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Multimodales Musikhören und Milton Ericksons ›gewöhnliche Alltagstrance‹

Herbert, Ruth (2017) Multimodales Musikhören und Milton Ericksons ›gewöhnliche Alltagstrance‹. In: Geschichte und Gegenwart des musikalischen Hörens: Diskurse – Geschichte(n) – Poetiken. Rombach Verlag KG, Freiberg/Berlin/Wien, 133 -152. ISBN 978-3-7930-9878-2. (The full text of this publication is not currently available from this repository. You may be able to access a copy if URLs are provided) (KAR id:61604)

The full text of this publication is not currently available from this repository. You may be able to access a copy if URLs are provided. (Contact us about this Publication)


Aesthetic objects (including music) do not constitute complete sensory virtual worlds. Neither is any experience of music entirely autonomous. Listening is inevitably performative; sensory and meaning ›gaps‹ are ›filled in‹ through a range of cognitive, sensory and affective responses (e.g. imagining, blending of the visual with the aural). This requires an ecological model of listening in which experience is understood as the sum of the interaction between perceiver, environment and stimulus attributes of music. Heteronomous, multimodal listening can serve as a common model of listening in daily life, yet one that is often dismissed by scholars as superficial. Against this background, this chapter further develops a central theme of my book Everyday Music Listening (2011), that synthesis of different components of experience in multimodal everyday listening episodes affords consciousness transformation in a manner similar to that of a formal hypnotherapeutic induction. Moreover, the phenomenology of such episodes corresponds with what the clinical psychologist Milton Erickson identified as the »common everyday trance«. I draw on findings from my ongoing empirical studies of the psychological processes present in real-world, technologically mediated solitary experiences of music. Phenomenological reports (free descriptions and interview data) support a model of consciousness during everyday music listening as a dynamic system, made up of a series of interacting variables. If music is privileged above other components of experience (by framing everyday music listening episodes primarily as experiences of music), the contributory importance and interaction between the different components of experience is skewed and the totality of experience obscured. Music is a non-prescriptive multifaceted stimulus. It provides a diverse range of potential entry points for consciousness transformation via the multiple foci for attention that it affords and is frequently present in what Erickson recognized as instances of spontaneous trance in everyday life.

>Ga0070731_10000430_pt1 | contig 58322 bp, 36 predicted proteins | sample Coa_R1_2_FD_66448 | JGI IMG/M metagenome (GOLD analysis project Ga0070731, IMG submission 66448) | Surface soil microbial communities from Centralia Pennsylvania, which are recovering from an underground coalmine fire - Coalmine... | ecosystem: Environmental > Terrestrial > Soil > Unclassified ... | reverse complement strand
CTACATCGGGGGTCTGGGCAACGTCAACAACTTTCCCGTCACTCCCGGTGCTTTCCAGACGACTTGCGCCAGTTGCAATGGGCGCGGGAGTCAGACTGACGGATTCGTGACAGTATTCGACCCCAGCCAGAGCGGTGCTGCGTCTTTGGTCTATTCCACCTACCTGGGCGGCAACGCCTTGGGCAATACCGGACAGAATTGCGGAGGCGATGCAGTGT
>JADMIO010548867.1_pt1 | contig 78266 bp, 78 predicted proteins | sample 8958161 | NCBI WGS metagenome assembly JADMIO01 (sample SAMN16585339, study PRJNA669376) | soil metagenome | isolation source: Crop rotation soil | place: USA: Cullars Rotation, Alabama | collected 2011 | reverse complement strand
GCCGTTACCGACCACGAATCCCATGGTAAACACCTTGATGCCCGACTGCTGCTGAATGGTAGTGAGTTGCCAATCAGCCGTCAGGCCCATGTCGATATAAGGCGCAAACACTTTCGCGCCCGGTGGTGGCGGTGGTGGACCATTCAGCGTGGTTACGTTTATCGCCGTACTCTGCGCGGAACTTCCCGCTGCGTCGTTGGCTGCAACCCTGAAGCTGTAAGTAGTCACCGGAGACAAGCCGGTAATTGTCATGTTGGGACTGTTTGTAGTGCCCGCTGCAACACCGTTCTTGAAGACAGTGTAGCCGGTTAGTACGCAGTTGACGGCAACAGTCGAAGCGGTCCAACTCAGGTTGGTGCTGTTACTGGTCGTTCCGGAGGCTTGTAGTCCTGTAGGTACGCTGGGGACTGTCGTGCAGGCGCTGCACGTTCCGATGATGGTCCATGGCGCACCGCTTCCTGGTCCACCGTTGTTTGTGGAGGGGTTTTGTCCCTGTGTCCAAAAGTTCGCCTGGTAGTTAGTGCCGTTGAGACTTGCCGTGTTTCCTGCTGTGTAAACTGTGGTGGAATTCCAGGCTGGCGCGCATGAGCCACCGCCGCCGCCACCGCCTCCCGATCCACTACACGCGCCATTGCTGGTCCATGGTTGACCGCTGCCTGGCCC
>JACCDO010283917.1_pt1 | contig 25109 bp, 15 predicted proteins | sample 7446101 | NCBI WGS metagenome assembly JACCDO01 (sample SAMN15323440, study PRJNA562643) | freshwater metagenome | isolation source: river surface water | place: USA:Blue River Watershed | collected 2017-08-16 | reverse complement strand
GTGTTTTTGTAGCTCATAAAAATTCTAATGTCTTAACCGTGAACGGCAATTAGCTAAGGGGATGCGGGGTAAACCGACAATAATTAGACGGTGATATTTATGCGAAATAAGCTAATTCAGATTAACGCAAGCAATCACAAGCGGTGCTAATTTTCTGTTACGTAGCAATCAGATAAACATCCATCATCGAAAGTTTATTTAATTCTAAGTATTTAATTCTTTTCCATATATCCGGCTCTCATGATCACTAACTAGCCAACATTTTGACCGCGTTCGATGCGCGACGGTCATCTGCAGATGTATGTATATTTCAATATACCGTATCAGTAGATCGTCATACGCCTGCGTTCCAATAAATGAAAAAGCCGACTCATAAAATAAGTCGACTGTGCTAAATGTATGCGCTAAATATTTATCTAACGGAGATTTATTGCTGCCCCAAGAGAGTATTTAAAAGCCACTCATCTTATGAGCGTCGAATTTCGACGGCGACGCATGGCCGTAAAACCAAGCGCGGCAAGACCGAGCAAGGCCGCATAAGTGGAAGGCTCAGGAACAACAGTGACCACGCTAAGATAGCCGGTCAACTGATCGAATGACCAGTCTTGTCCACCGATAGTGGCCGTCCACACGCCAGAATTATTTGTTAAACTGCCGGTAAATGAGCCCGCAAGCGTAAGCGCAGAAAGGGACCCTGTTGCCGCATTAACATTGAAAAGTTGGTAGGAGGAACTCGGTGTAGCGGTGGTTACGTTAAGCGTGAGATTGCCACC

Item Type: Book section
Subjects: B Philosophy. Psychology. Religion
M Music and Books on Music
Divisions: Divisions > Division of Arts and Humanities > School of Arts
Depositing User: Ruth Herbert
Date Deposited: 03 May 2017 17:32 UTC
Last Modified: 23 Sep 2021 10:22 UTC
Resource URI: (The current URI for this page, for reference purposes)

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